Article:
The accordion might be associated with doleful buskers and punishing polkas. But now a Latvian star who learned her trade in London is threatening to make the traditional squeezebox sexy.
Ksenija Sidorova, a genre-crossing player described as “the princess of the accordion”, has signed an exclusive deal with the classical label Deutsche Grammophon, which plans to market her as a crossover star.
The Riga-born Sidorova, who was encouraged to take up the instrument by her grandmother, continued her education in Britain, where she became a prize-winning undergraduate at the Royal Academy of Music.
Her debut album is an ambitious recreation of Carmen for the accordion, incorporating Latin, Asian, European and North American musical styles, which is driven by her identification with Bizet’s free-spirited femme fatale.
Ms Sidorova, praised by one reviewer as a “superbly subtle and virtuosic” player, has already performed her version of “Roxanne” with Sting and Bryn Terfel, and duetted with the violinist Nicola Benedetti.
Sidorova’s rise coincides with a “hipster” rediscovery of the bellows-based instrument, developed in its modern form in Europe in the 19th century.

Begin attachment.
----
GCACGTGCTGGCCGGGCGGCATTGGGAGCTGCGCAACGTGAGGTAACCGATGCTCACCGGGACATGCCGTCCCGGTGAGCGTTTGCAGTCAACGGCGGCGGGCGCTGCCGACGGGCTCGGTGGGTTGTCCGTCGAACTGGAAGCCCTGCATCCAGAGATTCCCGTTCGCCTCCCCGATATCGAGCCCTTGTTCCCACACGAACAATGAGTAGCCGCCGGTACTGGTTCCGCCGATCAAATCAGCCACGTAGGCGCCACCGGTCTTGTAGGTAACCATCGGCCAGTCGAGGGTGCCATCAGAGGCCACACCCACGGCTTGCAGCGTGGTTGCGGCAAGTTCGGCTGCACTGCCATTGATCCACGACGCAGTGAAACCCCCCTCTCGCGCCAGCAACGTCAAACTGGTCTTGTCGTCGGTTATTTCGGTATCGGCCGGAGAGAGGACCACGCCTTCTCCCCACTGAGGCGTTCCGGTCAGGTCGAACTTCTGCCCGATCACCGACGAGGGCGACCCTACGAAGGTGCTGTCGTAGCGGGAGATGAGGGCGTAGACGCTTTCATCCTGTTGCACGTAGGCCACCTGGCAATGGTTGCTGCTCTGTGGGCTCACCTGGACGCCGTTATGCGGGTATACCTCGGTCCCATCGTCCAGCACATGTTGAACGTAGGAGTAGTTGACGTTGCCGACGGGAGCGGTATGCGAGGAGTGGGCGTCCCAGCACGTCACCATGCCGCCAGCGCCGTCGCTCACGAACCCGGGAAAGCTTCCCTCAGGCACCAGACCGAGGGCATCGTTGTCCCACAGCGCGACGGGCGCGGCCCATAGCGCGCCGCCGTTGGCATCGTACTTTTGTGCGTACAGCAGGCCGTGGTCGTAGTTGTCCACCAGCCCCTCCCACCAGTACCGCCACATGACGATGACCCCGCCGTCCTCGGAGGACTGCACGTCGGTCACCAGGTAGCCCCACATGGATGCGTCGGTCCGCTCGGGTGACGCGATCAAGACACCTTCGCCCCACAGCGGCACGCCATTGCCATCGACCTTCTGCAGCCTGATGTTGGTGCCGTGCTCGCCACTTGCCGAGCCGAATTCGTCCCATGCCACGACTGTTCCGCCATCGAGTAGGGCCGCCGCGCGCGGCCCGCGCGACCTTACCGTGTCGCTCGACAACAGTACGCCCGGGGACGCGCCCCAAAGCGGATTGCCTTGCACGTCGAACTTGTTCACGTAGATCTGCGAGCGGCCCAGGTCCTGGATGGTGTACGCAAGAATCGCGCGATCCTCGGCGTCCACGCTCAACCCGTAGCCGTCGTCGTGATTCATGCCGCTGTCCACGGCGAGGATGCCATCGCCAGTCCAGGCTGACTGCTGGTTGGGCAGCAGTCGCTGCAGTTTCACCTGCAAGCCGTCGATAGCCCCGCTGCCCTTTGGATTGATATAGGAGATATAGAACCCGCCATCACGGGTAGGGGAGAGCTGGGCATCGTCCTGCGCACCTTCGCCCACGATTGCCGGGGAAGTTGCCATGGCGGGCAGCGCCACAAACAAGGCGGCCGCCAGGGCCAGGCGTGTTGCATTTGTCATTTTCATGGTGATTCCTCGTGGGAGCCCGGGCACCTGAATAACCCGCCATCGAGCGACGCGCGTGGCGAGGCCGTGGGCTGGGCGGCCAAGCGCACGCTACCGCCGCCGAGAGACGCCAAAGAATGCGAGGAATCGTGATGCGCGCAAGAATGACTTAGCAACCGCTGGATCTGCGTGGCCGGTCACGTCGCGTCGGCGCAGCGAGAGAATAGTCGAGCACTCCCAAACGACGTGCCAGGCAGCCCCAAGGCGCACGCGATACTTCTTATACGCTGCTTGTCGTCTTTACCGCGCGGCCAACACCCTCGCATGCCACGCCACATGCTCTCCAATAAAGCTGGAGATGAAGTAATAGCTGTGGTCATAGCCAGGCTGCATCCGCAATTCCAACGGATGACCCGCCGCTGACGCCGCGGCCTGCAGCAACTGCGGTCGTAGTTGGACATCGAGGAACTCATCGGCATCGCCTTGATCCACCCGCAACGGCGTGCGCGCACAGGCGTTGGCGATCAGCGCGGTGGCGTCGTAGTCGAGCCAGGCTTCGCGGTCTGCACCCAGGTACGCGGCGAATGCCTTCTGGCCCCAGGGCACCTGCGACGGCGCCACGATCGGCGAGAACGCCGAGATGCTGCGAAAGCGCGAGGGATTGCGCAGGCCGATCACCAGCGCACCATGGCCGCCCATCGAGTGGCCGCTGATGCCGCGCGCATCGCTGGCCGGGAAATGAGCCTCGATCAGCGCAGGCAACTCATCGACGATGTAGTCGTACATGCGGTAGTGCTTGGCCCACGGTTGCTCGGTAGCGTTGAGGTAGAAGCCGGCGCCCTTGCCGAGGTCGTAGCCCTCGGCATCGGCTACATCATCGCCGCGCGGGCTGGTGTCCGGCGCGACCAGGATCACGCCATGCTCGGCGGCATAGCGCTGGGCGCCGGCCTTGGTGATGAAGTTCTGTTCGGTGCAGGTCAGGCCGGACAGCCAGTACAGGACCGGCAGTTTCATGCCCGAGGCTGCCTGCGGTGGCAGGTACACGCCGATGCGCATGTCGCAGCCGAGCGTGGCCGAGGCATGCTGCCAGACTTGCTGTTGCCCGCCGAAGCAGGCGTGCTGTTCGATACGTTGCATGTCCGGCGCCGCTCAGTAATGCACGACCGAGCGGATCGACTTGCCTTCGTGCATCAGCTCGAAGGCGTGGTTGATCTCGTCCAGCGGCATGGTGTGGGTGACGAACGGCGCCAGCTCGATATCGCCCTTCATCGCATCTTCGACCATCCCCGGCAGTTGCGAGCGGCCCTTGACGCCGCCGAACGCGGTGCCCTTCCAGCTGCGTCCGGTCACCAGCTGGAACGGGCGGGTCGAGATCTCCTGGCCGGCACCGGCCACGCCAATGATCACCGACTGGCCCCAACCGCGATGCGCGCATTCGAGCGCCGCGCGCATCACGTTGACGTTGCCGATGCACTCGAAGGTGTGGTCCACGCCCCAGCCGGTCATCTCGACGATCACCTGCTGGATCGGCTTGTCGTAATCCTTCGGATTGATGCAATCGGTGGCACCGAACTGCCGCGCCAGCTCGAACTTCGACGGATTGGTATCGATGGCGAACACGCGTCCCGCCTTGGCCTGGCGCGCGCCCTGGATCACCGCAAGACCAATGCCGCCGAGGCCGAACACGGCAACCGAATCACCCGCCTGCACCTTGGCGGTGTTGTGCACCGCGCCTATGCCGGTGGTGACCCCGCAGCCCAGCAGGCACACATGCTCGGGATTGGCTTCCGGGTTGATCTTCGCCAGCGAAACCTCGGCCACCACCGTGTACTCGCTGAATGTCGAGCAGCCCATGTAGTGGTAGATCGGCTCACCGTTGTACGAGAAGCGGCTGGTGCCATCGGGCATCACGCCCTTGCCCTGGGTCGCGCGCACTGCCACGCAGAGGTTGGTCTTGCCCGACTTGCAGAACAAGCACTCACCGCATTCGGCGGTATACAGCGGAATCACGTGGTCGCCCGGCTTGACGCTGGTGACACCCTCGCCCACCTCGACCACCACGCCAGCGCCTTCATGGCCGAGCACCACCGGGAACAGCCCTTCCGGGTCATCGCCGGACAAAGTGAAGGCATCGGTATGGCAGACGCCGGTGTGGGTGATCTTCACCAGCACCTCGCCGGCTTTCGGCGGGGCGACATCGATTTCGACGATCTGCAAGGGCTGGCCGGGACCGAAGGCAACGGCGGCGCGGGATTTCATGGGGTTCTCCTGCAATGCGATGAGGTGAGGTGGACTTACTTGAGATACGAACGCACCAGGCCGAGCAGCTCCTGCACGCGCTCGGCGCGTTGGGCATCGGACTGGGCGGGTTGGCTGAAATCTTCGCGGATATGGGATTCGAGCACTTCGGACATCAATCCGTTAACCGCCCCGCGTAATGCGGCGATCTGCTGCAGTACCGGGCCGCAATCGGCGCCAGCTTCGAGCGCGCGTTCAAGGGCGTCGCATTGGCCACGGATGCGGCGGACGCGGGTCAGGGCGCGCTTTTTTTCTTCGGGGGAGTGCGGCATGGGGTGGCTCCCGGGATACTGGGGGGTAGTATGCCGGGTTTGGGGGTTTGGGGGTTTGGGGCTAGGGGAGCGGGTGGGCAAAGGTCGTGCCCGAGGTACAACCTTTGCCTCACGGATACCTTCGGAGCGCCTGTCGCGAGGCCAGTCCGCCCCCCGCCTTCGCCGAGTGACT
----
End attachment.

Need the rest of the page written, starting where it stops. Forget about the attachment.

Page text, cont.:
Arcade Fire and The Decemberists are among the bands which have incorporated the instrument into their eclectic sound, following the example of Bruce Springsteen, Pearl Jam’s Eddie Vedder and REM.
Ms Sidorova, who will unveil her Carmen at concerts in Bristol and Cheltenham in July, said: “It was amazing to perform with Sting and Bryn Terfel. That experience strengthened my belief that it’s time to take the accordion to places it has never been and to reach new audiences. Carmen, which is so important to me, has the power to do that.”
The album, to be released in June, will “let Carmen speak with a different voice. The accordion doesn’t have to breathe like a singer, so there are no restrictions to what I can do with this music. I could be daring and passionate, just like Carmen.”
Ms Sidorova’s repertoire includes new compositions and new accordion arrangements of pieces by Bach, Mozart and Scarlatti. “I love performing modern works and new commissions,” she said. “But I feel it is my mission now to introduce the accordion to a large audience. My heart enjoys playing many different styles of music and I want to share this experience with as many people as possible.”
Ute Fesquet, Deutsche Grammophon’s A&R vice-president, said: “In Ksenija’s hands the accordion becomes more than an instrument – it is her voice.”
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